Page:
13. Tukums kājnieka pulks

Other regiments and units of the Latvian Army:

Grobiņa kājnieka pulks
Latvijas Strēlnieku Pulks
Partizāņu Pulki
Imantas Pulks
Jātnieku Pulks


Tehniskās vienības
     Auto-Tanku  Divizions
     Aviācijas Divizions
     Bruņoto Vilcienu Divizions
     Elektrotehniskais Divizions
     Instruktoru Bataljons    
     Sapieru Bataljons


Kara flote
Kara skola
Slimnīcas / Garnizona Lazaretes
Gūstekņu Nometnes / Cietumi
Armijas Saimniecības Pārvalde
Robežsargu Divīzija / Pulki
Kara Apriņķu Pārvaldes

1st Kurzeme Division

     1st Liepāja Infantry Regiment
      2nd Ventspils Infantry Regiment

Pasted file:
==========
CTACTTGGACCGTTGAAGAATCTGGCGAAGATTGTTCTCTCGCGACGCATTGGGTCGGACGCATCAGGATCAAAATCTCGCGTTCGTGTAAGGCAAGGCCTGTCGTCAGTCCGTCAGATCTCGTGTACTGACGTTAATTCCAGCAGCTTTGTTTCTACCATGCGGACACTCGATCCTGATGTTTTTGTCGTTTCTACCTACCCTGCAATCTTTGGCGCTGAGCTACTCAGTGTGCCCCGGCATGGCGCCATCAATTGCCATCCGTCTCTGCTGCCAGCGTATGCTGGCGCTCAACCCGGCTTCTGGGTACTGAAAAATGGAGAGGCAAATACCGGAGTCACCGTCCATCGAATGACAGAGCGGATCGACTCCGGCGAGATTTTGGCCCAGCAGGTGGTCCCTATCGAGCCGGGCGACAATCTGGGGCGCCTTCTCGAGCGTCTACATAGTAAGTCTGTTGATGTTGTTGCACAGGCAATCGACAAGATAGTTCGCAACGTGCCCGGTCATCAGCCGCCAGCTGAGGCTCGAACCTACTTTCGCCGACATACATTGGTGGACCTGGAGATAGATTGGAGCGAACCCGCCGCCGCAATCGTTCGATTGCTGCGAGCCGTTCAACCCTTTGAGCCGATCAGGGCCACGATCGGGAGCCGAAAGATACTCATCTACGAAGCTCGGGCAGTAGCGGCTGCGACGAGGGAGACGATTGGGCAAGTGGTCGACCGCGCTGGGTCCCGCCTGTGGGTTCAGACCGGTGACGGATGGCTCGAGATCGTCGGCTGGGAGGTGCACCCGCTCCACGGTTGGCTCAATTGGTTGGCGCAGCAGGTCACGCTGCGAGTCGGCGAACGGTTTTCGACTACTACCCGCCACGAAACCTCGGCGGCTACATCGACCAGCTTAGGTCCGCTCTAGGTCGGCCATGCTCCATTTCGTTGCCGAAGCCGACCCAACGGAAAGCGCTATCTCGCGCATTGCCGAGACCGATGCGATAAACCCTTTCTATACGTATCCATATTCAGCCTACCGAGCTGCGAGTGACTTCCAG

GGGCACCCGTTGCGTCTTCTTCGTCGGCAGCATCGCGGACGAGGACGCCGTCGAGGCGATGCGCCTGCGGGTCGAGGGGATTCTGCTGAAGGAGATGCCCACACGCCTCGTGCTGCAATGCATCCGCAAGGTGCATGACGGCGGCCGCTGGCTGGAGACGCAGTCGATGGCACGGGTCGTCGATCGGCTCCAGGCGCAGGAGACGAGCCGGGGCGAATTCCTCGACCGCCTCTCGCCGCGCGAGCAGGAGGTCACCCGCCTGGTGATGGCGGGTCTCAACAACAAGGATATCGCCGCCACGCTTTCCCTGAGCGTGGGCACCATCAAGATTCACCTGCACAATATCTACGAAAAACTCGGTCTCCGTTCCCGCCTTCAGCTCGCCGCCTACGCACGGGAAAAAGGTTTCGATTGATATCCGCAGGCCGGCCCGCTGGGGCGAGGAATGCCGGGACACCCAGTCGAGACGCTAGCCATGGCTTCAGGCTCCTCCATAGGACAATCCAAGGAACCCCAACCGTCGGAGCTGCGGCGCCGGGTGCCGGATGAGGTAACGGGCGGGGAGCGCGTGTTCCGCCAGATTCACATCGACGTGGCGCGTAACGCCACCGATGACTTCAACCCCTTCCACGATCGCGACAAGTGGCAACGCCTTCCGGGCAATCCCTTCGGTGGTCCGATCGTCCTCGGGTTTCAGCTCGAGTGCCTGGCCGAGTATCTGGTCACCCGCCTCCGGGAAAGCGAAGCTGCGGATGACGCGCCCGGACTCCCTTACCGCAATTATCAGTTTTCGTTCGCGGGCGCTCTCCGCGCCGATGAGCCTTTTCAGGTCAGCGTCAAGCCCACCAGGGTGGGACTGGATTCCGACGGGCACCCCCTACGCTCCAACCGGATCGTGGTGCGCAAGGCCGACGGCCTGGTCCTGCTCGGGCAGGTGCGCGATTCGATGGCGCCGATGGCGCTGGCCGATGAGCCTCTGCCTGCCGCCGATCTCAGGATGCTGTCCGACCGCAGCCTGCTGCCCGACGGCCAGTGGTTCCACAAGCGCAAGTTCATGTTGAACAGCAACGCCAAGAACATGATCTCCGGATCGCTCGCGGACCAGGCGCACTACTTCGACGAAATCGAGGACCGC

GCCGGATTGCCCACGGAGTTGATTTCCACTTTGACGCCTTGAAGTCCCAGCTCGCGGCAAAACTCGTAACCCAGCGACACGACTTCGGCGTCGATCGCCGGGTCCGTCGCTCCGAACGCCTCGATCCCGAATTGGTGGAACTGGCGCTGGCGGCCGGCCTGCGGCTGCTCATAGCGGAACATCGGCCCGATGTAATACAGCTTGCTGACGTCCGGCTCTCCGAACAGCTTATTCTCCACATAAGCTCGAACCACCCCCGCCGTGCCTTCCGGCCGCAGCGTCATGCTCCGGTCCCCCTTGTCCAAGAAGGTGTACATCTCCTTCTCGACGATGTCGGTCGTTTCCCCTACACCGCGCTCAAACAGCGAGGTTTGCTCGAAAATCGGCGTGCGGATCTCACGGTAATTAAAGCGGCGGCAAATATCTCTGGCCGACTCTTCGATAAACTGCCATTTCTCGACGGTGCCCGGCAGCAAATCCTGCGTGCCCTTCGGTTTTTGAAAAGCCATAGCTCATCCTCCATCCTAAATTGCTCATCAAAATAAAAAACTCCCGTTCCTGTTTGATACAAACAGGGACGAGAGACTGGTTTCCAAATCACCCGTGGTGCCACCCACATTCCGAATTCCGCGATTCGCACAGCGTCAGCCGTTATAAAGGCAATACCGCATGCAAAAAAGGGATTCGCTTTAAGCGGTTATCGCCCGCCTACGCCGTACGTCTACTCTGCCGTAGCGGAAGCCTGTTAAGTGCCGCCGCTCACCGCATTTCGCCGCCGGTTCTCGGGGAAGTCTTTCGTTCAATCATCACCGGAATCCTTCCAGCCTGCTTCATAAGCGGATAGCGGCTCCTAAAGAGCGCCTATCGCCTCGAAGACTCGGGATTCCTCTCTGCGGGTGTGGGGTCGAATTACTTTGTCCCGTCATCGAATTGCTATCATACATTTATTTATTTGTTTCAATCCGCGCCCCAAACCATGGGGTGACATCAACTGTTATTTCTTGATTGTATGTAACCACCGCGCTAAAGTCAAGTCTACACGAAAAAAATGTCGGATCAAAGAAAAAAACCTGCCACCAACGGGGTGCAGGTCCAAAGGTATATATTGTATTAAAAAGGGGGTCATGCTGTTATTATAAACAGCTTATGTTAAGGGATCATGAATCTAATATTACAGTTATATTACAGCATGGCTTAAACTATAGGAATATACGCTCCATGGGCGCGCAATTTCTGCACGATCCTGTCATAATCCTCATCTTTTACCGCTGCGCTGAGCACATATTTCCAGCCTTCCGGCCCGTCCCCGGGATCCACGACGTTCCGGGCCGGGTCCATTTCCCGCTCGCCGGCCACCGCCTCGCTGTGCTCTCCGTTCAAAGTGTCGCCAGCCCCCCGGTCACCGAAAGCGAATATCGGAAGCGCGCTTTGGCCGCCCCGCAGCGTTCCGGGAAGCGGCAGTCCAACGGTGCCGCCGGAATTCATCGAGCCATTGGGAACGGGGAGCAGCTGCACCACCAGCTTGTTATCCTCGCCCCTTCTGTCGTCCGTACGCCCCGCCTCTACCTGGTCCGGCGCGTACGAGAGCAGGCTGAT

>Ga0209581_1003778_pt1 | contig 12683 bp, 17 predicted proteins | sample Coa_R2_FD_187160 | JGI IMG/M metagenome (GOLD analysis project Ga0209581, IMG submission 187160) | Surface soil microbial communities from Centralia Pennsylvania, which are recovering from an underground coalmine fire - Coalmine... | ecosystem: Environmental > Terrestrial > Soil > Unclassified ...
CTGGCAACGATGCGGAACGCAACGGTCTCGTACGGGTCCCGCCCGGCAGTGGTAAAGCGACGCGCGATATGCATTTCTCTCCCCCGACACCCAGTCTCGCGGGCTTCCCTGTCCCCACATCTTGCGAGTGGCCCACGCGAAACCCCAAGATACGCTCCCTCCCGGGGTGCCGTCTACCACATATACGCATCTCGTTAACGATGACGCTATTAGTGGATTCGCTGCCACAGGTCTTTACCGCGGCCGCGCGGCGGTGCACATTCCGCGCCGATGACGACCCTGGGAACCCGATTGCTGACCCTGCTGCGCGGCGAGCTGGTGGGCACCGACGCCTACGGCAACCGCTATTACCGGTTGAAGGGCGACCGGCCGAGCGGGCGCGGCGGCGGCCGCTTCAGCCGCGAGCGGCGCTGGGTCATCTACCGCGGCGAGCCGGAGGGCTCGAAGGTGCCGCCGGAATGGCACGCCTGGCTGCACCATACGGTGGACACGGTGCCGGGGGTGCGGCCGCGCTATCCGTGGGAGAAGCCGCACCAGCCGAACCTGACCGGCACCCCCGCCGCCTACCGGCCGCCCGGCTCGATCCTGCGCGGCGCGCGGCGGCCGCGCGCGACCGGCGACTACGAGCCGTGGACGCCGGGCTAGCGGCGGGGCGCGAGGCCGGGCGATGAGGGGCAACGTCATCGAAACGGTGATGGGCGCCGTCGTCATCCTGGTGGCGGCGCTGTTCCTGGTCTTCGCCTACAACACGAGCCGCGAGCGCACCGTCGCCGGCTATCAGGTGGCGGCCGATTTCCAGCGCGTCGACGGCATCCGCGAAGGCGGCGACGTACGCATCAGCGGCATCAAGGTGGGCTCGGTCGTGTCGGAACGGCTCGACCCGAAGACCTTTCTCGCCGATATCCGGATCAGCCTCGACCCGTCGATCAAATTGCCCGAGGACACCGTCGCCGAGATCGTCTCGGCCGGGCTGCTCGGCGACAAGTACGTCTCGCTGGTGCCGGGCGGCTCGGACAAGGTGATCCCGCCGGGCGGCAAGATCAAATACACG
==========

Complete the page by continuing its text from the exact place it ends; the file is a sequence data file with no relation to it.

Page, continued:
3rd Jelgava Infantry Regiment
      Kurzeme Artillery Regiment


2nd Livland Division 

     4th Valmiera Infantry Regiment, earlier
      1st Valmiera Infantry Regiment
     
      5th Cēsis Infantry Regiment, earlier
      2nd Cēsis Infantry Regiment
     
      6th Rīga Infantry Regiment
      Livland Artillery Regiment


3rd Latgale Division

      7th Sigulda Infantry Regiment
       8th Daugavpils Infantry Regiment
       9th Rēzekne Infantry Regiment
       Latgale Artillery Regiment





4th Zemgale Division

     10th Aizpute Infantry Regiment
      11th Dobele Infantry Regiment
      12th Bauska Infantry Regiment
      Zemgale Artillery Regiment






   
     13th Tukum Infantry Regiment   

 

Grobiņa Infantry Regiment
Latvian Riflemen Regiment
Partisan Regiments
Imanta Regiment
Cavalry Regiment


Technical units
     Tank Division
     Aviation Division
     Armoured Train Division